why is plainchant poetry?

“…all Gregorian chants have a special unmistakable character, which provides their particular attraction and fascination. The reason for this is to be sought in the principles, common to all these compositions, on which the text is set to music. The relationship between words and music is such that the melody is entirely determined by the text, down to the last detail, resulting in a “word melody” in the fullest sense.

The texts are either treated “syllabically,” i.e. with one note per syllable, or “melismatically,” with a single syllable being set to several notes. A “melisma,” that is to say the rich adornment of a syllable or a high note, creates a special emphasis within the melody, and important syllables or words are highlighted in this way.”

From sleeve notes for Gregorian chant performances by the Schola Cantorum of Amsterdam Students.  I’m a big fan of GC without knowing anything much about it at all, mostly I think because plainchant is the only vocal music I can stand to have on while working or trying to do anything requiring focused thought.  Whale Child and his older brother don’t exactly clamour for it, but they do carry on quite happily with whatever they are doing while it’s on (which is quite an endorsement, believe me) and I imagine when they’re older they’ll unthinkingly hunt down GC by various Schola Cantorum manifestations, the way my siblings and I have all somehow managed to acquire over the years parental music foibles such as The Pearl Fishers and The World of Miriam Makeba and Poems, Prayers & Promises (you heard me, all three times. I don’t actually think I really like any of them, but at this point that’s like saying I hate my nails or I hate my butt. No doubt you do, but hey, they’re yours — get over it.)

Anyhow, that whole melismatic thing is very attractive. This Wiki article goes into more detail:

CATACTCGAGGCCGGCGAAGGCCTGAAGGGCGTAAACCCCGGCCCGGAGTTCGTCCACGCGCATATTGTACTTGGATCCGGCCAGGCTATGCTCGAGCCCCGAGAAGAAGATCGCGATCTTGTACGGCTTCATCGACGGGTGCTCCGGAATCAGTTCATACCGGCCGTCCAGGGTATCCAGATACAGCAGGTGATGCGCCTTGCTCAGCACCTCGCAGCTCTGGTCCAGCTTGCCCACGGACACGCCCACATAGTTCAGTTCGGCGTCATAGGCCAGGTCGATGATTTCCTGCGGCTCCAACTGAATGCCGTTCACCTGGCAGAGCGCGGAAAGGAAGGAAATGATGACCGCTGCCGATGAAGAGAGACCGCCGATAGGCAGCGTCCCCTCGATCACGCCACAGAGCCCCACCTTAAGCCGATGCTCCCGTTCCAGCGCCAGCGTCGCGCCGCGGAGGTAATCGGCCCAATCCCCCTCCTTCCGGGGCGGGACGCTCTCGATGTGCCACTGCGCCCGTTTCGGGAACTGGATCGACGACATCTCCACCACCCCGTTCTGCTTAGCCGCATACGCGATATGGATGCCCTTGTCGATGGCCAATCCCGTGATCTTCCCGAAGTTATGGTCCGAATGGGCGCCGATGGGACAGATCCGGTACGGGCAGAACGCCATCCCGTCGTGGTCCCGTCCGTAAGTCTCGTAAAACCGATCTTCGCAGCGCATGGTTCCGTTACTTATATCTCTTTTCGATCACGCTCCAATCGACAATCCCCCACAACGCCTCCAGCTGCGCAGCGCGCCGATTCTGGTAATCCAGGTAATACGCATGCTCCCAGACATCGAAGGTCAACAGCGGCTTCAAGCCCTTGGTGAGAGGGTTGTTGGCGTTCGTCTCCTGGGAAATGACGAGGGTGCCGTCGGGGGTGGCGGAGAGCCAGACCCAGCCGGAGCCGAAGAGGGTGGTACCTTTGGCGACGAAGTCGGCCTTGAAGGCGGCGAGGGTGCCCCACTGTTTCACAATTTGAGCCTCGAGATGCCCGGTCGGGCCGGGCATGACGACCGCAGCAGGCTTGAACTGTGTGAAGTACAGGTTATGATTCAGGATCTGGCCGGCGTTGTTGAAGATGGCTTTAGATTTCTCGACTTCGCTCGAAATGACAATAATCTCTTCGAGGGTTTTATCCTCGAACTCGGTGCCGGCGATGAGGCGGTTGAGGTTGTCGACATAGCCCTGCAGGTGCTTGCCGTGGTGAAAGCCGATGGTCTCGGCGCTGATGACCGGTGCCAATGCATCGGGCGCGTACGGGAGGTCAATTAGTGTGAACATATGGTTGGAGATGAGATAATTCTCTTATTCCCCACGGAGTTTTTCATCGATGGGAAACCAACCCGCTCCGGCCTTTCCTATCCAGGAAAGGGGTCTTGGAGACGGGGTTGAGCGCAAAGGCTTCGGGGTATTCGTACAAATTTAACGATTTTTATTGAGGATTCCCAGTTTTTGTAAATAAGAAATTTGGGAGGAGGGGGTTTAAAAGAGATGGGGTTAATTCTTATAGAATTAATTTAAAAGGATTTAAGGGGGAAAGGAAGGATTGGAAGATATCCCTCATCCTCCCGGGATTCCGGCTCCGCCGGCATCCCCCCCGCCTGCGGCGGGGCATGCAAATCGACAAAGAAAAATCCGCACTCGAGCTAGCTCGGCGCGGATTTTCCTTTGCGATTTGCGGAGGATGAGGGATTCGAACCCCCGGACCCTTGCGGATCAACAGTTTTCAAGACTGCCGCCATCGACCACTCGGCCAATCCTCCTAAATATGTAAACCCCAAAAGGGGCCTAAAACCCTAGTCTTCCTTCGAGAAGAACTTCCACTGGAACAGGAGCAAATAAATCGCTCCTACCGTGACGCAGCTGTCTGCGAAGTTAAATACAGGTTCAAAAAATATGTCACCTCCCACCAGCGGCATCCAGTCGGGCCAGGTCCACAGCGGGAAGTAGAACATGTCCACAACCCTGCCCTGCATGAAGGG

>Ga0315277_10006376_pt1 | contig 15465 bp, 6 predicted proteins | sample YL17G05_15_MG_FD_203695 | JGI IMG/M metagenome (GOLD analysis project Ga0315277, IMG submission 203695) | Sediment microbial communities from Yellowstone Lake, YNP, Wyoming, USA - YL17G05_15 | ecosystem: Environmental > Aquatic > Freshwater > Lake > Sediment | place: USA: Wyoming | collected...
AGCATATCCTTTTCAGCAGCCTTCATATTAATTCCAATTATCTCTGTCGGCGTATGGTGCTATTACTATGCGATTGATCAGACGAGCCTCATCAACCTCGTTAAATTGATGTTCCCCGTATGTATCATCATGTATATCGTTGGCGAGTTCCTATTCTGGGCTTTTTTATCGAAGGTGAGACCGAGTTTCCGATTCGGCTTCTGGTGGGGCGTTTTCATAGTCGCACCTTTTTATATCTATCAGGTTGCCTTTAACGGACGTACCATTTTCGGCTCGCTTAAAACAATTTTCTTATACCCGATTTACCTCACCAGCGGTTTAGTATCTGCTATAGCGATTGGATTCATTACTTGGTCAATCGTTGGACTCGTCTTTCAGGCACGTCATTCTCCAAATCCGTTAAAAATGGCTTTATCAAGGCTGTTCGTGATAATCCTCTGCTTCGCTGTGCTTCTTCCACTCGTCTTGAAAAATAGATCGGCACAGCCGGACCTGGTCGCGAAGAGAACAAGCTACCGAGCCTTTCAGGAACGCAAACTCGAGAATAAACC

“.. some melismatic chants have syllables that are sung to a long series of notes, ranging from five or six notes per syllable to over sixty..”

How’s that for a poetic device to highlight important words or syllables? Sixty notes per syllable! Chalk one up for music.  

قيس و ليلى

That says Qays and Layla. Remember how Miss Marple always said that one need look no further than the smallest village’s insular life to find the full range of human potential and experience? The more I travel the world and the more places I live, the more I am convinced of the truth of this in the bonest part of my bones, and the more uninteresting the surface ways people try to differentiate themselves from each other and give themselves a sense of belonging somewhere special become.  I find it harder and harder to be interested in local customs and traditions in each new place I live.  

What is more interesting is identifying the Hans DeWitt or the Susannah Peters or the Seck family in each community, whatever the country, whatever the continent. Because the same people are always there, everywhere, wherever. 

a moon of your own


The Moon is an accurate curved relief of the real thing, and is designed to be mounted on your bedroom wall. Using a mini remote control, you can control the phases of the moon or leave it on automatic and watch it phase through twelve stages, from Waning Crescent through Waxing Gibbous to New Moon.

You know you want one. From I Want One of Those.

punctuation angst

I can so relate to this post from Stick Poet Super Hero. Some days I’ll want a piece all punctuated and nicely capped — totally strict and very prim with its shoelaces tied and hair parted – and other days, I’ll want the same piece in muddy bare feet running up a hillside and singing a raucous song – with no caps and just maybe a vagrant comma or two.

I’m not very good at perceiving personal trends, but it seems to me that the more I move away from work-shopping, the barer and raucouser things seem to be getting.

Which may or may not be a good thing.

The Politics of Acts of Fiction

Sefton adds a meaty comment to the What Makes the Personal Political post below (scroll down to the end of the comments). Including poetry in fiction, he argues that fiction’s modes of construction and operation are inherently political, so that fiction as a whole acts a kind of subversive sleeper agent. 

Hm. I might buy the argument in concept, but would definitely regard it as a separate one from the what is engaged literature question.  


Lorsque, par un décret des puissances suprêmes,
Le Poète apparaît en ce monde ennuyé,
Sa mère épouvantée et pleine de blasphèmes
Crispe ses poings vers Dieu, qui la prend en pitié:

— «Ah! que n’ai-je mis bas tout un noeud de vipères,
Plutôt que de nourrir cette dérision!
Maudite soit la nuit aux plaisirs éphémères
Où mon ventre a conçu mon expiation!

etc etc. This stuff barely works in the original, and has pretty much no chance in translation (scroll down at link).  

I suppose back in the day being a poet was a trade, a profession, a thing one was. Now it’s just a fold in one’s life, a crease, a thing that the important people in one’s life cannot fathom and have zero interest in. A sixth finger kind of thing.